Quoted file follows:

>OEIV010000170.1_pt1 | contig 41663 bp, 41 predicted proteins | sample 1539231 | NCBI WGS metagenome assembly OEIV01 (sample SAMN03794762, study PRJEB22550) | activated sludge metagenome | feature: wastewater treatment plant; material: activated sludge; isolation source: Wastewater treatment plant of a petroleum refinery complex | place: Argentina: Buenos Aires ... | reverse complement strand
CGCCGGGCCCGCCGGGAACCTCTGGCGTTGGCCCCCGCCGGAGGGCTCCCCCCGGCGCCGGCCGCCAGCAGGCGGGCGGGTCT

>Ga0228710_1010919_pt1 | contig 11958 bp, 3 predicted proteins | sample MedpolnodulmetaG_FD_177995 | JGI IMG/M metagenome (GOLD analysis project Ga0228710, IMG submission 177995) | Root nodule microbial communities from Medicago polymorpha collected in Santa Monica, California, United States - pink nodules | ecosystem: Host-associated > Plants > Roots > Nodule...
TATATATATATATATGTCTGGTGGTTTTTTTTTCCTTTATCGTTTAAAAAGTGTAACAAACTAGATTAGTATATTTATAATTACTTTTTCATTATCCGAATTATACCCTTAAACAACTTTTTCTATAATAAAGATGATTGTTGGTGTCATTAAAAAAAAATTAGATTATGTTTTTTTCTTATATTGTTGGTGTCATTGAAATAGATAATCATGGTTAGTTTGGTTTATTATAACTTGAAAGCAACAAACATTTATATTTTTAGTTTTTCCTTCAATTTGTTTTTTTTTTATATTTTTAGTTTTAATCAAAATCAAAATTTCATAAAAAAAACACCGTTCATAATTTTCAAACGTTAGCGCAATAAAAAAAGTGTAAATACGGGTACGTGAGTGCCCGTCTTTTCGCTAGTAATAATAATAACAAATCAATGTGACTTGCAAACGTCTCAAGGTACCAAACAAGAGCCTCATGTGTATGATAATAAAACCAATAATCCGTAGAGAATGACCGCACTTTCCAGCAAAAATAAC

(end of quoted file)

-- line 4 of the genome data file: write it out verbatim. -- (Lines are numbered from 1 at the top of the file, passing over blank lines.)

TATATATATATATATGTCTGGTGGTTTTTTTTTCCTTTATCGTTTAAAAAGTGTAACAAACTAGATTAGTATATTTATAATTACTTTTTCATTATCCGAATTATACCCTTAAACAACTTTTTCTATAATAAAGATGATTGTTGGTGTCATTAAAAAAAAATTAGATTATGTTTTTTTCTTATATTGTTGGTGTCATTGAAATAGATAATCATGGTTAGTTTGGTTTATTATAACTTGAAAGCAACAAACATTTATATTTTTAGTTTTTCCTTCAATTTGTTTTTTTTTTATATTTTTAGTTTTAATCAAAATCAAAATTTCATAAAAAAAACACCGTTCATAATTTTCAAACGTTAGCGCAATAAAAAAAGTGTAAATACGGGTACGTGAGTGCCCGTCTTTTCGCTAGTAATAATAATAACAAATCAATGTGACTTGCAAACGTCTCAAGGTACCAAACAAGAGCCTCATGTGTATGATAATAAAACCAATAATCCGTAGAGAATGACCGCACTTTCCAGCAAAAATAAC